Print Columns   |   Web Chats   |   Blog Archives   |  

Saved: D.C.'s Beatles Connection

Uline Arena, Washington's claim to fame in Beatles history, has been saved from the wrecking ball. By an 8-0 vote last week, the D.C. Historic Preservation Review Board carved out official protection for the arena, where the Beatles played their first North American concert in 1964, when it was known as the Washington Coliseum.

The arena, at 2nd and M streets NE, has a fascinating history, from its initial design to various struggles over its policies on racial segregation, to the recent past, in which developer Doug Jemal, who owns the joint, got the preservation ball rolling by seeking a permit to raze the building. Actually, Jemal has an ambitious plan to preserve the place and convert what just a few years ago was a revolting, rat-ridden trash transfer station--an indoor dump--into five stories of snazzy apartments, with dramatic balconies where the roof curves. Or maybe a combination of residential, retail and office. In any event, he's now prohibited from tearing the building down.

And with a new Metro station and a blizzard of development just a couple of blocks away at New York and Florida avenues, Jemal has reason to be optimistic about making something happen at this site.

When I last wrote about Uline Arena a couple of years ago, readers led me to a fabulous fact about the place: It is the source for the name of Arena Stage, which of course now is based in Southwest, but which launched with shows at...Uline Arena.

But what makes the Coliseum--originally named for builder Migiel "Mike" Uline, who made a mint providing ice to D.C. businesses--historic was its past as a sports and concert venue. Uline put up the ice rink in 1941, right next to his plant in a ragged industrial zone. It became the city's premier sports venue, home to the Washington Lions of the Eastern Hockey League and later the basketball Capitals. (The Washington Caps of the American Basketball Association, starring Rick Barry, played their only season, 1969-70, at the Coliseum, too.)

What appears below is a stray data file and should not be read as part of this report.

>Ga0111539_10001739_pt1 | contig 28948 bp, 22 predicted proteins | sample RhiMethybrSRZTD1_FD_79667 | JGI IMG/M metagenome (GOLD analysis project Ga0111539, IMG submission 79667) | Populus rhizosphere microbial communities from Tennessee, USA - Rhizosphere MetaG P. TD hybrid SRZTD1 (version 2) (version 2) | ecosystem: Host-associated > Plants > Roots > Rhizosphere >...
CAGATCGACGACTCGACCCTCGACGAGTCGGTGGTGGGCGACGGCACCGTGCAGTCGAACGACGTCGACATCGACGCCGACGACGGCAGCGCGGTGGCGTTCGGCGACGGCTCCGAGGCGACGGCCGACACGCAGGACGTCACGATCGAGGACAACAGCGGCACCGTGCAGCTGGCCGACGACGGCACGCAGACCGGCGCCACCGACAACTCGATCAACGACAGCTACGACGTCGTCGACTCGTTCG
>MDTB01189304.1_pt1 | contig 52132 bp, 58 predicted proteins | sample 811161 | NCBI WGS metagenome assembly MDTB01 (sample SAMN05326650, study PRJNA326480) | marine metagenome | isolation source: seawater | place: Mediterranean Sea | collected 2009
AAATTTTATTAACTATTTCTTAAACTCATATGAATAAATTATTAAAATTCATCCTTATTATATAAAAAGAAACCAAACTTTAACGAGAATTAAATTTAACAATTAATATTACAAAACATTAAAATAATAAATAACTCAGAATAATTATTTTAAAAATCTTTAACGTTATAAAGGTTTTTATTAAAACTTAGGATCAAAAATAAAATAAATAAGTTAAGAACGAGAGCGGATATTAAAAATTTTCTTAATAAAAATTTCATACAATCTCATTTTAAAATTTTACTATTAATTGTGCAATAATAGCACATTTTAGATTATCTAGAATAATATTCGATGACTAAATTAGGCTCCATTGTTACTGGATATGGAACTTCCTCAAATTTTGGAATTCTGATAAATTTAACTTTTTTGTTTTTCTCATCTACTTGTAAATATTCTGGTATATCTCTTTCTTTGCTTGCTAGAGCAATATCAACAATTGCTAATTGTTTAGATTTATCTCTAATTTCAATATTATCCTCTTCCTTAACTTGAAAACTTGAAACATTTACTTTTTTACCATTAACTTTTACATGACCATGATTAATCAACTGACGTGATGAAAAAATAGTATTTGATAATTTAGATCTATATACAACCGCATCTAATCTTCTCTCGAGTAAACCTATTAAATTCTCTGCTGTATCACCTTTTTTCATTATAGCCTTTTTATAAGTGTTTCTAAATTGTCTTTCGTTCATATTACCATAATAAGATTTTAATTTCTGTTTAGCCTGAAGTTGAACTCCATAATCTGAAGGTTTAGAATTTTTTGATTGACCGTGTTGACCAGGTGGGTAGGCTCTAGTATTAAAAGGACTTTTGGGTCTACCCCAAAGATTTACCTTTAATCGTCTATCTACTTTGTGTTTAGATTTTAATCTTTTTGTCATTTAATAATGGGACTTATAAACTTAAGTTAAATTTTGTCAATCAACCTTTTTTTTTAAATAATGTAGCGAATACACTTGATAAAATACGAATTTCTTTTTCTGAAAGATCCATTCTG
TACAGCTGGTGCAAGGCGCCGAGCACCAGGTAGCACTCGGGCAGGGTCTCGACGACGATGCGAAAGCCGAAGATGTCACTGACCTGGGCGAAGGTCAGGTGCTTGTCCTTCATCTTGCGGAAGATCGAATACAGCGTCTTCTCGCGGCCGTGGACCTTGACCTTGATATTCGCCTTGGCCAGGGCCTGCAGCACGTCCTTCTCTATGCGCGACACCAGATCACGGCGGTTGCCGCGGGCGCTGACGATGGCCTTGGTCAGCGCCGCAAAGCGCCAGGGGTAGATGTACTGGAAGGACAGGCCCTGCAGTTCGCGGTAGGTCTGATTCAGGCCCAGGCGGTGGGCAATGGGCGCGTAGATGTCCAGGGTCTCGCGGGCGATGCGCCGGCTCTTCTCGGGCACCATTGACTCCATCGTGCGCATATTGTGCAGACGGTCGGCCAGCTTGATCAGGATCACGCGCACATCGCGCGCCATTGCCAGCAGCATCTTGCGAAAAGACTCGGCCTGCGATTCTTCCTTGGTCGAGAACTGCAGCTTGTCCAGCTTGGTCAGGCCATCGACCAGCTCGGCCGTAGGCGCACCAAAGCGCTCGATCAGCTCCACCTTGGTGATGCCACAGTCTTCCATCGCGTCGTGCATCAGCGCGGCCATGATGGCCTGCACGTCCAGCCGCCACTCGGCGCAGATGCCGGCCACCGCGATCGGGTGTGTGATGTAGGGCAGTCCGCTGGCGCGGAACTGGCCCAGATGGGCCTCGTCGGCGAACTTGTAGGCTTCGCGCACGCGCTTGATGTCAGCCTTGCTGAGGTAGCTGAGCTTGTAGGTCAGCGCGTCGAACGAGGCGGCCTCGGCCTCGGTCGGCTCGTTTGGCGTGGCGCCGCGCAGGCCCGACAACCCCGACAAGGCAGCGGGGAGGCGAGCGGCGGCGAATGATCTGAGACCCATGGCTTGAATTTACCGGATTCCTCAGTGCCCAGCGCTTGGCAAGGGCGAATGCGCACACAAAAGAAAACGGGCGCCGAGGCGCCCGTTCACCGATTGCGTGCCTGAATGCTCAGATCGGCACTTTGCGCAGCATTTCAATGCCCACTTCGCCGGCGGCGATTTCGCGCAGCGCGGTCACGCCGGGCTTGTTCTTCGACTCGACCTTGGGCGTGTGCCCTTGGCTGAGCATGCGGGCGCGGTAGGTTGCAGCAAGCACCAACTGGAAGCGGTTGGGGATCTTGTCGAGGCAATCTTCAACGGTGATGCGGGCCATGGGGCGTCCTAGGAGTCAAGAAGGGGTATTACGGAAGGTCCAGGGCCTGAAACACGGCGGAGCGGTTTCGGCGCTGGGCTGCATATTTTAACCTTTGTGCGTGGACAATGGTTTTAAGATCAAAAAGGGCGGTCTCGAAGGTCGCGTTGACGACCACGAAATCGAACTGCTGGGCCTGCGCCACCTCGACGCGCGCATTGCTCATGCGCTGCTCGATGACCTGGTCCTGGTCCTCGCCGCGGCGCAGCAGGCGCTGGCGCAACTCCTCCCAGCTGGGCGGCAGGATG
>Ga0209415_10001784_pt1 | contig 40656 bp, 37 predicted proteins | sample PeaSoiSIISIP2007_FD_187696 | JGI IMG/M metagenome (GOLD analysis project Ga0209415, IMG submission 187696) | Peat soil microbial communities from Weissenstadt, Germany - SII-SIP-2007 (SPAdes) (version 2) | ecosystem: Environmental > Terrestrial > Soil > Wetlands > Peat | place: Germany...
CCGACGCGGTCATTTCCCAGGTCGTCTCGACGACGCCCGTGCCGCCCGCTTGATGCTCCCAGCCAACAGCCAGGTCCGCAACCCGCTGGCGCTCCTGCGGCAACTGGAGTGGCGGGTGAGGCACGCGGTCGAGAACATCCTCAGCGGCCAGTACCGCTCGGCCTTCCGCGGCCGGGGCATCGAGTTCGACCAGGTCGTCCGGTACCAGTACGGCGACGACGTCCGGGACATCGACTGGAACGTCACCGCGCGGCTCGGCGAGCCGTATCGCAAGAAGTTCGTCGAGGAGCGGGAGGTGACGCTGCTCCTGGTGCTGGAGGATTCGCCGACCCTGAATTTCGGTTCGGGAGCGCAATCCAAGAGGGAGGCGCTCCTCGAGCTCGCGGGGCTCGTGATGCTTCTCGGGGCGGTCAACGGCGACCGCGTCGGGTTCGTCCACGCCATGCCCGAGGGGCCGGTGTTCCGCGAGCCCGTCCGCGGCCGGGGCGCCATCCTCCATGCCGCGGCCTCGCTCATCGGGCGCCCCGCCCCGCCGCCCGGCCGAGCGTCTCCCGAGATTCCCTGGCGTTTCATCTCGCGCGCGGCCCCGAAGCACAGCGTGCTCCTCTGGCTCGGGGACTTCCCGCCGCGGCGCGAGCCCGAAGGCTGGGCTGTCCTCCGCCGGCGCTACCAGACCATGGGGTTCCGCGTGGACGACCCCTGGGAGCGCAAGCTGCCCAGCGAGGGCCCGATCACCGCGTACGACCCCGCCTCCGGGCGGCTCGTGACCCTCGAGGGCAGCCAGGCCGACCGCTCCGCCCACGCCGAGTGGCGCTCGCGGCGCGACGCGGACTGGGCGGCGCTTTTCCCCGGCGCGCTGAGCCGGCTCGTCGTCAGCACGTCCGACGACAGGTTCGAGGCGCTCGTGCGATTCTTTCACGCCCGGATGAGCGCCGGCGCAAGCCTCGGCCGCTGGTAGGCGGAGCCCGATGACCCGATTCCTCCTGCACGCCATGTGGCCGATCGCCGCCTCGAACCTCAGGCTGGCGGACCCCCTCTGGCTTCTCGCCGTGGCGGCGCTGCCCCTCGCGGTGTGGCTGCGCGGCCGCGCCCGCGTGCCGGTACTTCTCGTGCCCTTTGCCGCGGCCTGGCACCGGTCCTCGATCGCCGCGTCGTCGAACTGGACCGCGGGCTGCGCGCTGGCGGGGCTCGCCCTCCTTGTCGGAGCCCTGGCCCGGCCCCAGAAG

Joe Louis made his pro wrestling debut at Uline. Roller derby was hot there for a minute or two. Young Malcolm X spoke in the arena. But what still brings tourists to gawk at the building is what happened on a snowy Tuesday night, 48 hours after the maiden appearance on CBS's "Ed Sullivan Show," when the Fab Four played their first American concert.

Tickets to that show, which ranged from $2 to $4, are now among the most valuable of Beatles memorabilia. The 8,092 fans sat through opening sets by the Chiffons and Tommy Roe before John, Paul, George and Ringo started with "Roll Over, Beethoven."

"This was a historic event, and this is music that's going to last," Frank Branchini, a Beatles fanatic from Baltimore County, told me. Branchini has worked for some years on a Save the Coliseum campaign in an effort to preserve Washington's Beatles shrine after some have been lost in other cities. Others -- Shea Stadium in New York and Candlestick Park in San Francisco -- are slated for destruction.

"In 100 years, people will be interested in these sites just as people now go to Europe to see sites connected to Beethoven," Branchini told me back in '04. Well, maybe. This city is far too quick to declare structures of marginal or even negligible importance to be historic, but this one is a good move: Whether or not you're a Beatles fan, Uline is a piece of the District's past that still has a usable future, as well as an intriguing past.

By Marc Fisher |  November 27, 2006; 7:40 AM ET
Previous: Before the Music Dies | Next: Rebuilding the Grid: DC's Old Convention Center


Please email us to report offensive comments.

Who cares? The Beatles played there big deal. Does it have any architectural value?
No. Did Chuck Berry play there? The Stones? Maybe The Who? But the Beatles please? The Supremes, the 4 Tops. So the only reason this buidling was saved because some over rated top 40 band played there. Has to be a better reason to save the building like the circus playing there!

Posted by: Vaherder | November 27, 2006 10:24 AM

Actually, the circus DID play there. I remember my parents taking me often to see the Ringling Brothers/Barnum and Bailey circus there, as well as the annual visit of the Ice Capades. (We also ventured from Arlington into the city to eat at Cannon's Steak House in a warehouse district nearby.)

It always brings back memories when I take the train to New York and we go past the rear of the building. I am glad it will be saved and put to good use. It would be nice if the marquee over the entrance could be recreated, and a plaque installed to describe what once was.